The 4350water Blog highlights some of the issues relating to proposals for potable reuse in Toowoomba and South East Qld. 4350water blog looks at related political issues as well.

Friday, January 30, 2009

SEQ recycled water - suburban recycled sewage spills increase - Anna Bligh aims to cover up ...

Spilt sewage in Queensland fuels fears on recycled water

Greg Roberts | January 30, 2009

Article from: The Australian

Treated sewage and industrial effluent have been spilled on four occasions over the past two weeks -- including three times in one day at different sites -- in another blow to southeast Queensland's $2.5billion recycled water scheme.

Faulty valves in pipelines were responsible for two of the discharges.

Authorities insisted there was no risk to public health or to the environment.

Critics of drinking recycled water argue that accidents arising from human error are the main reason for concern about its safety.

The state Government was forced to suspend plans to add recycled water to southeast Queensland's drinking supplies next month in the face of public concerns about its safety, but the effluent will be added if dam levels fall to 40 per cent. They were at 46 per cent yesterday.

The Australian reported two weeks ago that state authorities had covered up an accident last July in which
more than 500,000 litres of waste water were spilled at the Bundamba Advanced Water Treatment Plant west of Brisbane.

The plant is one of three treatment facilities connected by pipes in the western corridor recycling scheme, the biggest of its kind in the southern hemisphere.

On January 13, the Environmental Protection Authority investigated a spill of 500 litres from a recycled water pipeline in the Ipswich suburb of Goodna.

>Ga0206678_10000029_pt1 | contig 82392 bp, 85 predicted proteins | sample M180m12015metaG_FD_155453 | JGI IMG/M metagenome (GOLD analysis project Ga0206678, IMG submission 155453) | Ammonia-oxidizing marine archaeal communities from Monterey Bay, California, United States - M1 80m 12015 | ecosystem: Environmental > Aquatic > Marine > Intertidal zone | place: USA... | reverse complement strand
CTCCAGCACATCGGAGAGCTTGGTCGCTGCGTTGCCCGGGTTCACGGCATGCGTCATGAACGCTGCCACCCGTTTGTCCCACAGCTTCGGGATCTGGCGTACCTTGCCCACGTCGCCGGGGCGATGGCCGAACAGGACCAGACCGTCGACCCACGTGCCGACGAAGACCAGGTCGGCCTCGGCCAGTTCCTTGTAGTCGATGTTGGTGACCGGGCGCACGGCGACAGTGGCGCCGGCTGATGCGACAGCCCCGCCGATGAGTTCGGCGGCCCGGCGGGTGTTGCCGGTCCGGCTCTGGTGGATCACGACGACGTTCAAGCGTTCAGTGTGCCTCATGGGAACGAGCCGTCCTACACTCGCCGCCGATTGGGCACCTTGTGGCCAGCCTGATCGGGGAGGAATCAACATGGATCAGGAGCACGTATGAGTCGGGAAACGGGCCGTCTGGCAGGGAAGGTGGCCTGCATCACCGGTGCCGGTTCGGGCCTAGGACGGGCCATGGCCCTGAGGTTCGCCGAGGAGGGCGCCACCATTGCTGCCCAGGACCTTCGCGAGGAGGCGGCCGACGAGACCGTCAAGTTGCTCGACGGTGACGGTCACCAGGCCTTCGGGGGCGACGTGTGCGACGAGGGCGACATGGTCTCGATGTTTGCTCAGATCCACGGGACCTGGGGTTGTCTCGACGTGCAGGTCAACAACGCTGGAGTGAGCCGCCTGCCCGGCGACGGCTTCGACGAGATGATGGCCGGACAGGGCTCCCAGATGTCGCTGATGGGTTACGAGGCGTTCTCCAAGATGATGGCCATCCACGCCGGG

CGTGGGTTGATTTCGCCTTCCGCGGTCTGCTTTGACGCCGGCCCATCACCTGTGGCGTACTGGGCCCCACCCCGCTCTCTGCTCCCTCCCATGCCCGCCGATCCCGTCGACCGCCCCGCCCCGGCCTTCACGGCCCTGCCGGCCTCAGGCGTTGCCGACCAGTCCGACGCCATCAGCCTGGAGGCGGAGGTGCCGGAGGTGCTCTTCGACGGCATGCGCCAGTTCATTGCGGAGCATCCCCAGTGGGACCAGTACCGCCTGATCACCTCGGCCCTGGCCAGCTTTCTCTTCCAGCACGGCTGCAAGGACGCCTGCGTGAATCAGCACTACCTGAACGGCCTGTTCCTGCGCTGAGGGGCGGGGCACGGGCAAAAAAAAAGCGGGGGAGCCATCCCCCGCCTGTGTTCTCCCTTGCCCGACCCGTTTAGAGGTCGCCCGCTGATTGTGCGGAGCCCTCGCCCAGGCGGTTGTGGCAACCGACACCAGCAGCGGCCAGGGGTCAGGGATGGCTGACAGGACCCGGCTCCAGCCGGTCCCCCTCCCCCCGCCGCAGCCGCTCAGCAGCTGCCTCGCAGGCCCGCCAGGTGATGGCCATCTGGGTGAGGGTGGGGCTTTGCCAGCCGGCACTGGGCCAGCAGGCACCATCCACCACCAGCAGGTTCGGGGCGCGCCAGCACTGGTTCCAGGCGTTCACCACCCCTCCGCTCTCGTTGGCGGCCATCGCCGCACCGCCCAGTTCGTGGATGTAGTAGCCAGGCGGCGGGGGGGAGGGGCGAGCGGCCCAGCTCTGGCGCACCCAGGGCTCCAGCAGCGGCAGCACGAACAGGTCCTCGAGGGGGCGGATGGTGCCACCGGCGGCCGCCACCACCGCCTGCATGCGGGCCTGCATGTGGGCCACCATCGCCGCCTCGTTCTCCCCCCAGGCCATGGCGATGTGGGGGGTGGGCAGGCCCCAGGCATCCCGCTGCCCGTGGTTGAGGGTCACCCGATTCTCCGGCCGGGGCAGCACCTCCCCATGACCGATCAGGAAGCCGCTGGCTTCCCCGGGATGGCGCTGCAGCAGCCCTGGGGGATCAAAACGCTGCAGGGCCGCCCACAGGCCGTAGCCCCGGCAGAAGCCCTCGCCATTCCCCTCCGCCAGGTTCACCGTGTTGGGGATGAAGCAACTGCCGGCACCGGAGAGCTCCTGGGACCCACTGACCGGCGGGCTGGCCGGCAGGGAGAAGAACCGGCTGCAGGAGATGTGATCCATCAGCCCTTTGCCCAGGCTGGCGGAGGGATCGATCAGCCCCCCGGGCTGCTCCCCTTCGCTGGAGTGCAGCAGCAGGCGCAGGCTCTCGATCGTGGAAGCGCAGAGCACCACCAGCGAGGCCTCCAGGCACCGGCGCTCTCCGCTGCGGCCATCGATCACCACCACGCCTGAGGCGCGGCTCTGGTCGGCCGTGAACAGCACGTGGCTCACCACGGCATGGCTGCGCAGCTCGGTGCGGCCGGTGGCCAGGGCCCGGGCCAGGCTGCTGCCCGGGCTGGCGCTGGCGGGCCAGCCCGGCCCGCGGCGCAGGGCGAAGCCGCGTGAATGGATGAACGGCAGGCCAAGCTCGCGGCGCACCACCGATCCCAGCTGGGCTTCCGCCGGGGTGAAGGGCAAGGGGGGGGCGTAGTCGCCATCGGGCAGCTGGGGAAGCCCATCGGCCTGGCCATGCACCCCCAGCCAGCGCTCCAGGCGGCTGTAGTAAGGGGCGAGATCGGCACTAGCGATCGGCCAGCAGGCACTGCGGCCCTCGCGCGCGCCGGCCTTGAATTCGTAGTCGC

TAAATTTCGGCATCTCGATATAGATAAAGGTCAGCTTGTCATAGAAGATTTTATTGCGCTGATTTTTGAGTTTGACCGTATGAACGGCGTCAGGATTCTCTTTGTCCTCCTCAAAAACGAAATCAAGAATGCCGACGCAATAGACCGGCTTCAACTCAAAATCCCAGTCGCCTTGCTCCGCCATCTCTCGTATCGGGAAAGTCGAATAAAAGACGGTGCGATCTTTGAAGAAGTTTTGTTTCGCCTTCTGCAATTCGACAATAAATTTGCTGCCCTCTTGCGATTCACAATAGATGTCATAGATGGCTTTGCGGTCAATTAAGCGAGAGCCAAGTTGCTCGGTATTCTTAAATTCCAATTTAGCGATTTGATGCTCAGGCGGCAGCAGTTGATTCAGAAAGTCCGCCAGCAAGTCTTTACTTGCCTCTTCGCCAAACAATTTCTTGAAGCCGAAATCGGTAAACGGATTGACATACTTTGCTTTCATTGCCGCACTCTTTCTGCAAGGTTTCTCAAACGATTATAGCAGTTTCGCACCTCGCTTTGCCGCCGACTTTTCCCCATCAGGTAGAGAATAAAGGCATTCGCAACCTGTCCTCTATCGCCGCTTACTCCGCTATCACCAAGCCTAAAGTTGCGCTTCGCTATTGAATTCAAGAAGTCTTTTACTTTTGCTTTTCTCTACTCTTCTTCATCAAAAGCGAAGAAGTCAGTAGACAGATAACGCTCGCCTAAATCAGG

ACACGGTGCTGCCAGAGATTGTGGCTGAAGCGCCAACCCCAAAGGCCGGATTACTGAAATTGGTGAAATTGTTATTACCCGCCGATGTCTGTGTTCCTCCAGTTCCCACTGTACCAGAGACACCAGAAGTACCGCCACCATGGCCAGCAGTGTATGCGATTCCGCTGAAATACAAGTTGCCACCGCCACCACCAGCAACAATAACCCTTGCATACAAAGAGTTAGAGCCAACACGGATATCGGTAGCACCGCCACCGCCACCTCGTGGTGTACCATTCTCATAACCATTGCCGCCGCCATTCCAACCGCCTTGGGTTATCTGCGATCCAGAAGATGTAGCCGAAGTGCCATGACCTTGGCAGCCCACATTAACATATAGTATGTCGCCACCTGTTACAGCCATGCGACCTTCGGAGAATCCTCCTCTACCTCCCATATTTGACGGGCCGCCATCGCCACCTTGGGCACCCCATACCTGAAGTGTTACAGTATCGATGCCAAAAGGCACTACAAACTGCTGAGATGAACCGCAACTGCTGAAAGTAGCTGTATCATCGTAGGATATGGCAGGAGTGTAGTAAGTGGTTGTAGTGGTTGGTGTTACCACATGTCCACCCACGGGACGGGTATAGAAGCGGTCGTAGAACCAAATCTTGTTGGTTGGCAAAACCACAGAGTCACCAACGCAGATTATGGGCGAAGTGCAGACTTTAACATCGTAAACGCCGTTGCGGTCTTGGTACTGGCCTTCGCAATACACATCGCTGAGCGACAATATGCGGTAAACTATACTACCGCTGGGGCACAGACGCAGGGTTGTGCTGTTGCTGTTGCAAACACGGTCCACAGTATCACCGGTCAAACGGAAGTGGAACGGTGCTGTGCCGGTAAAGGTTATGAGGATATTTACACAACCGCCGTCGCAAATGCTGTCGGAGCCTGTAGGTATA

The spill was detected by Brisbane City Council inspectors.

The EPA was alerted to no fewer than three spills at widely dispersed sites on January 21.

At the Gibson Island recycling facility, near the mouth of the Brisbane River, 2000 litres were spilled from a diversion pit.

In the Brisbane riverside suburb of Pinkenba, 12,000 litres were spilled because of faulty valves in the pipeline.

In the southern Brisbane suburb of Stretton, 100,000 litres were spilled from a pipeline, again because of a faulty valve.

The Environmental Protection Agency said there was no evidence of environmental damage from the first spill.

Investigations were continuing into the latest three spills, but the EPA said the environmental impacts were expected to be negligible because the leaked water met drinking-water requirements. The faulty pipeline parts had been replaced.

Australian National University microbiologist Peter Collignon, a critic of drinking recycled water, said the spillages highlighted the safety risks of the western corridor scheme.

"In any malfunctioning water system, 80 per cent of the time it's human error to blame rather than the efficiency of a screening system or some other piece of equipment," Professor Collignon said.

"That's why the risks involved in using this equipment are real."